The art of Gustav Klimt is characterized by the spirit of the fin de
siècle of a feudal-bourgeois society, striving for the greater pleasures in life. This
included the lascivious and the erotic, which artists hoped to find in
that which was beautiful.
His fame was primarily built on his reputation as the greatest painter of
erotic art towards the close of the 19th century, although he was also
known as an excellent landscape painter.
Born on July 19th, 1862 in Baumgarten near Vienna, he enrolled at the
School of Arts and Crafts, Fine Art and Industry in Vienna in 1876. Ten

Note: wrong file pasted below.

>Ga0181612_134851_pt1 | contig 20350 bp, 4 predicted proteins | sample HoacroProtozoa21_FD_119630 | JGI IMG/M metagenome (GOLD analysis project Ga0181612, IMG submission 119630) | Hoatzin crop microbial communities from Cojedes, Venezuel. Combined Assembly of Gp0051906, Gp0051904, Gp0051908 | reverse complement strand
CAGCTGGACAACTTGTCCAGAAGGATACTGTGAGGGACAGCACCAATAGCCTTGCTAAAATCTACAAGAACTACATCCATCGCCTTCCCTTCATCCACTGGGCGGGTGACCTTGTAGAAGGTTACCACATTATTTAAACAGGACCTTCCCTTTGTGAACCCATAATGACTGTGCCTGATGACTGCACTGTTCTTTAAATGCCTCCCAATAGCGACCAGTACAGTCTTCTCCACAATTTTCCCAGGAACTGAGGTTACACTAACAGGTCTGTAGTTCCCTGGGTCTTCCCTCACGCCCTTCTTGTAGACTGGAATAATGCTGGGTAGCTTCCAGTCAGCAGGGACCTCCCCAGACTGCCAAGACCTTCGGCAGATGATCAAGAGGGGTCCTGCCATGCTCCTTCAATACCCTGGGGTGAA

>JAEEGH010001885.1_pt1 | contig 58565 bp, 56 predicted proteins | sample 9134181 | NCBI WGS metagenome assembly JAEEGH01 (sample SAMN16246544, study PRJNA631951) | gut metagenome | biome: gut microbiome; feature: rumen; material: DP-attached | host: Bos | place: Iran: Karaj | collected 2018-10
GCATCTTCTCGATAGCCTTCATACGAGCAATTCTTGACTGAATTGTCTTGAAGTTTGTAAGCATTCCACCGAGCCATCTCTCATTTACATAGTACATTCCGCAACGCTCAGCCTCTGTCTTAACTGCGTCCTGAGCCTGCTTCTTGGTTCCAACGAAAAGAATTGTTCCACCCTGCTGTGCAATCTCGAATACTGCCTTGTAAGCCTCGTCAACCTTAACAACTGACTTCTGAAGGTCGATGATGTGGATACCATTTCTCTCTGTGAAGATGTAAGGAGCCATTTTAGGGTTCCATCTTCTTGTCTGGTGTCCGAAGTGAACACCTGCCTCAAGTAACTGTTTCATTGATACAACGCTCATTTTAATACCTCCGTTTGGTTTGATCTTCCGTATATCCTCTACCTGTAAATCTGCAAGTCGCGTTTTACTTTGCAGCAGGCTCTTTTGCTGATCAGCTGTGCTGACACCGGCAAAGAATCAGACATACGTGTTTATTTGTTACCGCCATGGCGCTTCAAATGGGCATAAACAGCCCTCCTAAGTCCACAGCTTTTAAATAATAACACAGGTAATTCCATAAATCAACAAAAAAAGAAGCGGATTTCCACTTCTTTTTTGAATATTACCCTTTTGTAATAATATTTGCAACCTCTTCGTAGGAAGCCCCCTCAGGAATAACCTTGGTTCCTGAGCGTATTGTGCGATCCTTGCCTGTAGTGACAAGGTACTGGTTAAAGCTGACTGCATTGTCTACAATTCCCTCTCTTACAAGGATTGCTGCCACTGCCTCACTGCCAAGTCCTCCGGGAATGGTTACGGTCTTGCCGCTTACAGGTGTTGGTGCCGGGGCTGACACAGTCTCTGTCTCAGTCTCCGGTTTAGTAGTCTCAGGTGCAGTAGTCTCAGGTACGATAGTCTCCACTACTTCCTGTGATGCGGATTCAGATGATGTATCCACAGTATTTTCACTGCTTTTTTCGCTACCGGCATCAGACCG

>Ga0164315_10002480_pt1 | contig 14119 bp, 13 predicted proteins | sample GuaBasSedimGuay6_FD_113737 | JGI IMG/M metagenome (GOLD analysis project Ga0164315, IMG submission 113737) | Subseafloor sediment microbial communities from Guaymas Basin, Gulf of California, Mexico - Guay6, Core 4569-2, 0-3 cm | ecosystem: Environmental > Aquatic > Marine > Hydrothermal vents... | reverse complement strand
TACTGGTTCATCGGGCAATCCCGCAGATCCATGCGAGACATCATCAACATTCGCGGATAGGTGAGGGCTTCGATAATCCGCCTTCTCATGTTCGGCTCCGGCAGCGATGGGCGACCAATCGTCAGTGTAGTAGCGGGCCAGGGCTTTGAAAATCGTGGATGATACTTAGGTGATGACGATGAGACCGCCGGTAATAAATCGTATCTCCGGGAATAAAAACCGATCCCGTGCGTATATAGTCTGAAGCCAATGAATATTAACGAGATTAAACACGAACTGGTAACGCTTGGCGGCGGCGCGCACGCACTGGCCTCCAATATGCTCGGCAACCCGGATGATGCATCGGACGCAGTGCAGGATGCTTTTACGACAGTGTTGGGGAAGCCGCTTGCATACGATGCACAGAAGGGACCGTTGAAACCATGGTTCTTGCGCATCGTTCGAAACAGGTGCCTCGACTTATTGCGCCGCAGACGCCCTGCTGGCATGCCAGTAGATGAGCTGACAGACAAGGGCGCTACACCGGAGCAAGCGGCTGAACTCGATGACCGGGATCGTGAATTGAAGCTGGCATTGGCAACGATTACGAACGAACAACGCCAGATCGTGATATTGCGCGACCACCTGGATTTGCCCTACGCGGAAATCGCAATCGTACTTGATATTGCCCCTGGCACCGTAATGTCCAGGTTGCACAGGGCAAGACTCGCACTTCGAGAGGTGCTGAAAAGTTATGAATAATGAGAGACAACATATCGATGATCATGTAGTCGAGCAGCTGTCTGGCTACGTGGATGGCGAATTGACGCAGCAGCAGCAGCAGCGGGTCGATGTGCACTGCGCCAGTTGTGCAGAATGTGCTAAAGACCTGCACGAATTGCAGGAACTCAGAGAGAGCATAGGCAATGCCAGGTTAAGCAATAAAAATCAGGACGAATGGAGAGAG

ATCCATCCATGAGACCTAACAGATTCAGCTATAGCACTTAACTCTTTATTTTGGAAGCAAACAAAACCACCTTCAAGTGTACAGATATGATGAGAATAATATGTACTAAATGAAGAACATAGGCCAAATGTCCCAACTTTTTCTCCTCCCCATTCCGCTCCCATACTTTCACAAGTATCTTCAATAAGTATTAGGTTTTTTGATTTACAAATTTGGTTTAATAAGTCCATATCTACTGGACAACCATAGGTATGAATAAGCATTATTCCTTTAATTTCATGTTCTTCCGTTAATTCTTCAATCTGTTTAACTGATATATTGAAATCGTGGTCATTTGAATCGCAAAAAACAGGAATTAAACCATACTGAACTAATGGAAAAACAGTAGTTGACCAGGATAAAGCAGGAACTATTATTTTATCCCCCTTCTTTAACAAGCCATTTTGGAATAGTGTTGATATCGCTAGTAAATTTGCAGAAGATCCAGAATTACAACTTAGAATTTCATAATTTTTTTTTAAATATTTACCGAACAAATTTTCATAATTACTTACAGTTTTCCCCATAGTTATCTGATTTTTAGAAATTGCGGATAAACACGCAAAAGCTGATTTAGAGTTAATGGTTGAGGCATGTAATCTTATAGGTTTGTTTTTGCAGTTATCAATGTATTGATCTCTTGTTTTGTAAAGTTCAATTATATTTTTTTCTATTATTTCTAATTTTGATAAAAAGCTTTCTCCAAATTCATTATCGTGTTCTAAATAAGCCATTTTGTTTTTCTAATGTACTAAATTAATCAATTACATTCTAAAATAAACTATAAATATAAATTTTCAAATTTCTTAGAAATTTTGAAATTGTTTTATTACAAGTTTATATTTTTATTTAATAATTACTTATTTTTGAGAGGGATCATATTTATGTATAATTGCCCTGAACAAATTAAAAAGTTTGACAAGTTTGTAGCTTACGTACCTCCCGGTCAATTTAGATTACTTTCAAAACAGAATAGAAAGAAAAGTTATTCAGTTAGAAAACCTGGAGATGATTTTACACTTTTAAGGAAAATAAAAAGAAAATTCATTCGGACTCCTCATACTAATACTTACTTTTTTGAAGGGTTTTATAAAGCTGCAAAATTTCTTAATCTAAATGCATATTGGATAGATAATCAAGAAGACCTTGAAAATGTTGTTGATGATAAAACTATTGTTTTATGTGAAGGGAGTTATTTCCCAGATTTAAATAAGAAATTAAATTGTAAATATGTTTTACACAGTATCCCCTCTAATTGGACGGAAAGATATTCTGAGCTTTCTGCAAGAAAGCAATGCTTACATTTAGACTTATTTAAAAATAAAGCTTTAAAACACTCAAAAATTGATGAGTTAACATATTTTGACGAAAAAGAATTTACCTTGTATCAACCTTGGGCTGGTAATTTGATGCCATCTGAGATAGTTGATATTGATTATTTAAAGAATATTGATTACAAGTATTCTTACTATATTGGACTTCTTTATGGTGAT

years later he began working on large murals for the Vienna Burgtheater.
As a popular and much sought after Salon painter, he took over the
leadership of the Viennese Secession, whose artists influenced the
development of Art Nouveau. In the field of consumer design, Klimt also
had a strong influence on the Viennese workshops, founded by Josef
Hoffmann and Koloman Moser. His spacious style, in which figurative
components combined with ornamental elements to produce cunning
decorative-sensual effects, reached its peak in his widely admired erotic
portraits of women. To the artist, the world appeared in a "feminine